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myBJJ Team is very thankful to have the opportunity to work with Professor Rafael Gordinho Lima, who has, with his hours of technical coaching, mentoring and training, once again invested into our team and built a great measure of confidence in our students and instructors.

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More about Gordinho:

Rafael ‘Gordinho’ Lima has more than 25 years of experience in Brazilian Jiu-Jitsu and has fought in hundreds of BJJ bouts. He is a Mundials BJJ Black-belt World Champion (1998) and has five times been National Champion of Brazil, where he was voted the most technical fighter and also had the fastest submission (12 seconds). He was also a runner-up in ADCC (no-gi submission grappling) Brazil and has competed and won in numerous other tournaments around the world. He has trained and taught for years in Brazil and also internationally, and was the most senior Black-belt instructor (after Renzo Gracie) and program director at the Renzo Gracie Academy in New York, which is the largest BJJ school in the world with over 1200 students in a single location. He is also responsible for the course curriculum of the Renzo Gracie Brazilian Jiu-Jitsu Program at Evolve Mixed Martial Arts in Singapore.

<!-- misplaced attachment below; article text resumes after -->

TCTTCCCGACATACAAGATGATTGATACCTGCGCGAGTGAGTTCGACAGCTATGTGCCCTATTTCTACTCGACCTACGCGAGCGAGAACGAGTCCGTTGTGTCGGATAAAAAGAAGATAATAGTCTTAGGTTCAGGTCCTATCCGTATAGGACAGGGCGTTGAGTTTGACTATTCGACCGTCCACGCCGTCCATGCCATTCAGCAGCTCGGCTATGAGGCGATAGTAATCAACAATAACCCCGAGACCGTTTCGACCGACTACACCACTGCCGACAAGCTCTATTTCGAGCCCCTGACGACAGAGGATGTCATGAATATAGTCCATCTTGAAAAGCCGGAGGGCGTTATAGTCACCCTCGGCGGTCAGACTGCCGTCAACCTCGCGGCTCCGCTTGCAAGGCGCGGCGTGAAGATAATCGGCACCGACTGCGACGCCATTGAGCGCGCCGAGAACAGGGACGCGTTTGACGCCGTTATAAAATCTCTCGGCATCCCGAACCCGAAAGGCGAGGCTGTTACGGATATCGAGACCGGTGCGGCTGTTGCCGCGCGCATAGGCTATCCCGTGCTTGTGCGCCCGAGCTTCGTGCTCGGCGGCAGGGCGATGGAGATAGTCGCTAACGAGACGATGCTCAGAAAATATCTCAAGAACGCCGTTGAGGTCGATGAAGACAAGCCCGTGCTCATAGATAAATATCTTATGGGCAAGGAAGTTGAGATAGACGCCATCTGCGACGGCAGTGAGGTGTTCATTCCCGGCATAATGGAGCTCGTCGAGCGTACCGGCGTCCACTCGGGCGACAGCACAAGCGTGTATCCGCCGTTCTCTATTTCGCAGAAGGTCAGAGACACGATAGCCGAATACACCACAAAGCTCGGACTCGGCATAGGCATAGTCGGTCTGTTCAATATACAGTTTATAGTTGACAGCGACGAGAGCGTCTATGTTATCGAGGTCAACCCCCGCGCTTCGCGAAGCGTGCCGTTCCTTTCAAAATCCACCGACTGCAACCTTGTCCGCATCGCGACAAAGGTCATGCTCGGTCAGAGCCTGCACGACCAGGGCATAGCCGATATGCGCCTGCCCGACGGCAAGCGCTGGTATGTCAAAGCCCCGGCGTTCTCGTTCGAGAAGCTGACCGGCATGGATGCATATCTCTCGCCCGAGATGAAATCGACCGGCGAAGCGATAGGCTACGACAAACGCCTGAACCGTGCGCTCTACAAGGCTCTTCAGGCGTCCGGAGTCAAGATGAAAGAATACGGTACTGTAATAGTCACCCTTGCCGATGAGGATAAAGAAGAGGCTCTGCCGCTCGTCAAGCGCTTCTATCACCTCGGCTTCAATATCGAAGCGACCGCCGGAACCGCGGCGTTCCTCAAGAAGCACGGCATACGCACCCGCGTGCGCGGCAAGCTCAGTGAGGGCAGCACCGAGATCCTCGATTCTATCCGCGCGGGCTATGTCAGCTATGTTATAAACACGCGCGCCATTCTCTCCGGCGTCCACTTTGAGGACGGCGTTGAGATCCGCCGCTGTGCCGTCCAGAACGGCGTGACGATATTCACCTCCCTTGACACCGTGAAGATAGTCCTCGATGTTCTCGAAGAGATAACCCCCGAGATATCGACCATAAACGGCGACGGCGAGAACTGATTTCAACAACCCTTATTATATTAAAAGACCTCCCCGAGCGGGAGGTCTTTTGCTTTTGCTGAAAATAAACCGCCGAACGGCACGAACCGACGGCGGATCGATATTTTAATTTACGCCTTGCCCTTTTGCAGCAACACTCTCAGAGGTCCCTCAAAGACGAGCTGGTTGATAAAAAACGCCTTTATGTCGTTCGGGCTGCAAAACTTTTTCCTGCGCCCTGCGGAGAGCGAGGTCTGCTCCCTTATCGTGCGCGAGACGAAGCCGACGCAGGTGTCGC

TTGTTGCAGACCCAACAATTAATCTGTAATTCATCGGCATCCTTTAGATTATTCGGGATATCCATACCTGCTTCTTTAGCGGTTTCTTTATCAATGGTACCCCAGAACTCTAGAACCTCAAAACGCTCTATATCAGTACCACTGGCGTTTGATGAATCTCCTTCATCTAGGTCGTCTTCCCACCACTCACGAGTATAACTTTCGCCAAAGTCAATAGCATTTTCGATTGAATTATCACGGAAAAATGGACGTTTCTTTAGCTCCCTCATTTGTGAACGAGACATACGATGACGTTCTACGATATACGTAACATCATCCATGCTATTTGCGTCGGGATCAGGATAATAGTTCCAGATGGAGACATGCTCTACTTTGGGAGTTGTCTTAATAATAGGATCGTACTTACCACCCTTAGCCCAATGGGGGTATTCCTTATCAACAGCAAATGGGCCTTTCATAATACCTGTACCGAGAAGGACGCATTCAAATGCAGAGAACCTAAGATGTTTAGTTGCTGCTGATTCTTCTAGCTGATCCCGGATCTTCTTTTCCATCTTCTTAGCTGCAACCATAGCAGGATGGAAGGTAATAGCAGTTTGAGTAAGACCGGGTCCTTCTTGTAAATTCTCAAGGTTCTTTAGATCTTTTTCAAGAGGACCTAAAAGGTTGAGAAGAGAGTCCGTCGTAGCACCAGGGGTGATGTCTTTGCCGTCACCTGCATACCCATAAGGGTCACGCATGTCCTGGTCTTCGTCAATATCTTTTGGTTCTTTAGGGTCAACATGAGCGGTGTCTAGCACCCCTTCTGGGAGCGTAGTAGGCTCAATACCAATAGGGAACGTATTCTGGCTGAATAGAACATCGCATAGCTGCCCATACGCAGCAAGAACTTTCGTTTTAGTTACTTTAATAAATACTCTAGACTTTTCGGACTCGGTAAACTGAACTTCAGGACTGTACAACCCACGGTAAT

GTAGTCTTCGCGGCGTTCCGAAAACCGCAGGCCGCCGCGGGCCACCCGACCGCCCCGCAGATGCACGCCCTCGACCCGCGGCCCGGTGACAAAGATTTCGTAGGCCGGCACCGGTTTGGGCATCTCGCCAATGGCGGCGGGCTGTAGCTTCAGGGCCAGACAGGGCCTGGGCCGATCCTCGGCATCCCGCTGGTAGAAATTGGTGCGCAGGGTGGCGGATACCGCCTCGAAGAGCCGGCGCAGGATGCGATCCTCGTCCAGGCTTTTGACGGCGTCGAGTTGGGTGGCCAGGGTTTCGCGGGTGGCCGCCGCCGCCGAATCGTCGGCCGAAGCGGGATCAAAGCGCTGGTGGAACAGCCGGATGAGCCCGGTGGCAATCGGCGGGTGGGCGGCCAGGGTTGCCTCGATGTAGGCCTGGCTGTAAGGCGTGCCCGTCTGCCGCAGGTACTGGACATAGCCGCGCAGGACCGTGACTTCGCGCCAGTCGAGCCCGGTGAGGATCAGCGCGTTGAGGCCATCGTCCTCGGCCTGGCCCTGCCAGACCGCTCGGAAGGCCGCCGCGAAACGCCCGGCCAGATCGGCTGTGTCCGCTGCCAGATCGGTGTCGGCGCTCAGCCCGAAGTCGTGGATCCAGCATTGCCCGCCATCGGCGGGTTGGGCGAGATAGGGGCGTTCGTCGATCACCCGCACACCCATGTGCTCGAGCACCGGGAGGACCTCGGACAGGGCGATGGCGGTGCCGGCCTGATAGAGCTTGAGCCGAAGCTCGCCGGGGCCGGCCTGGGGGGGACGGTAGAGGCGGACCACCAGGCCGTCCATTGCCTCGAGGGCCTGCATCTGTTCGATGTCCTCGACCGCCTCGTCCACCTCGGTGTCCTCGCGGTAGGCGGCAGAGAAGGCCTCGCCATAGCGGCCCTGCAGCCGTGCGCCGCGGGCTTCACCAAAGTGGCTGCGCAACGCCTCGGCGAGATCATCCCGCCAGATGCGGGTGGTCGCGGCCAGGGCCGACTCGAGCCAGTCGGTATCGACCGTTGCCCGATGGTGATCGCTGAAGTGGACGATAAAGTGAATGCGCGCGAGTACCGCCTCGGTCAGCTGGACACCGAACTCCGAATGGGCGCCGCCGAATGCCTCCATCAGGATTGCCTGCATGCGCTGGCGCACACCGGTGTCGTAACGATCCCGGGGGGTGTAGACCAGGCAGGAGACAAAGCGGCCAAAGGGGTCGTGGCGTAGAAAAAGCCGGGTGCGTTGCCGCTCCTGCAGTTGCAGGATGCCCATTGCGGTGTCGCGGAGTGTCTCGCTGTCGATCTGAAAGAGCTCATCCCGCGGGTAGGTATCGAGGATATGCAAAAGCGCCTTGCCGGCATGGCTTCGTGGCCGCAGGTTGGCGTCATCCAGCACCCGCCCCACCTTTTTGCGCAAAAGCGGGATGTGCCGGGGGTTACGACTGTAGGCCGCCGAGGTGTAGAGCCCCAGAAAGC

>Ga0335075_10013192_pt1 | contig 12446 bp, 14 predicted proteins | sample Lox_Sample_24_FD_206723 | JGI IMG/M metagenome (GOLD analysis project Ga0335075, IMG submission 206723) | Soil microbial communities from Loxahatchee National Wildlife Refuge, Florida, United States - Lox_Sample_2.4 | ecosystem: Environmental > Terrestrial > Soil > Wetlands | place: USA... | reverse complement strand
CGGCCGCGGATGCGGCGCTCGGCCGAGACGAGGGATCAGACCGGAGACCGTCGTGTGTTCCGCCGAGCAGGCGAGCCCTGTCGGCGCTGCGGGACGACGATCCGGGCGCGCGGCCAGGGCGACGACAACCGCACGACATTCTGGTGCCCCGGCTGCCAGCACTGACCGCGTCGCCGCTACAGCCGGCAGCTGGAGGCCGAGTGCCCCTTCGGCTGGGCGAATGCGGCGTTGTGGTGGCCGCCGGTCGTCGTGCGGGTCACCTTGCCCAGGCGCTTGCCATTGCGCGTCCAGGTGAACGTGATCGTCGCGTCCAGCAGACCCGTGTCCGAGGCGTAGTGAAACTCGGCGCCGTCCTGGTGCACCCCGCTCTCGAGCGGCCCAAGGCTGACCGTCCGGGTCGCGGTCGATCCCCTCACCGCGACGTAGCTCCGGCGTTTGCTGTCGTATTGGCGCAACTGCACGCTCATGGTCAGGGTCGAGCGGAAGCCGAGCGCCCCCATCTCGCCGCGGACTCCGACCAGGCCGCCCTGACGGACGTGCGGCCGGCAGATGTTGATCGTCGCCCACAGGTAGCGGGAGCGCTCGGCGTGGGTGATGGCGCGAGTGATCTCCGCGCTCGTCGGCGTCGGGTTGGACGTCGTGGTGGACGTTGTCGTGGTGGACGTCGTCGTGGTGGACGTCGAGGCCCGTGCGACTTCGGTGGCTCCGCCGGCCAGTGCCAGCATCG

Today, Gordinho is working on a lifetime dream: running his own academy in the United States; a country that he considers his homeland. A little over 2 years ago, Gordinho established START BJJ Academy in Miami. Start BJJ has an outstanding professional team, and has already created IBJJF world champions. This year, Start BJJ was elected the best martial arts school in the city by the Miramar awards program.

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July 27, 2015

Article from: http://www.bjjscandinavia.com

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Here is a great article that describes the health and functional benefits of Jiu Jitsu. It is written by Jason Shield, doctor of chiropractic, expert on bio-mechanics, movement and health from Voss, Norway. Jason is also a blue belt in BJJ who has won the bronze medal at the IBJJF Europeans in 2004. This is a great article worth reading that can help you better understand and explain to others the health benefits of practising Jiu Jitsu.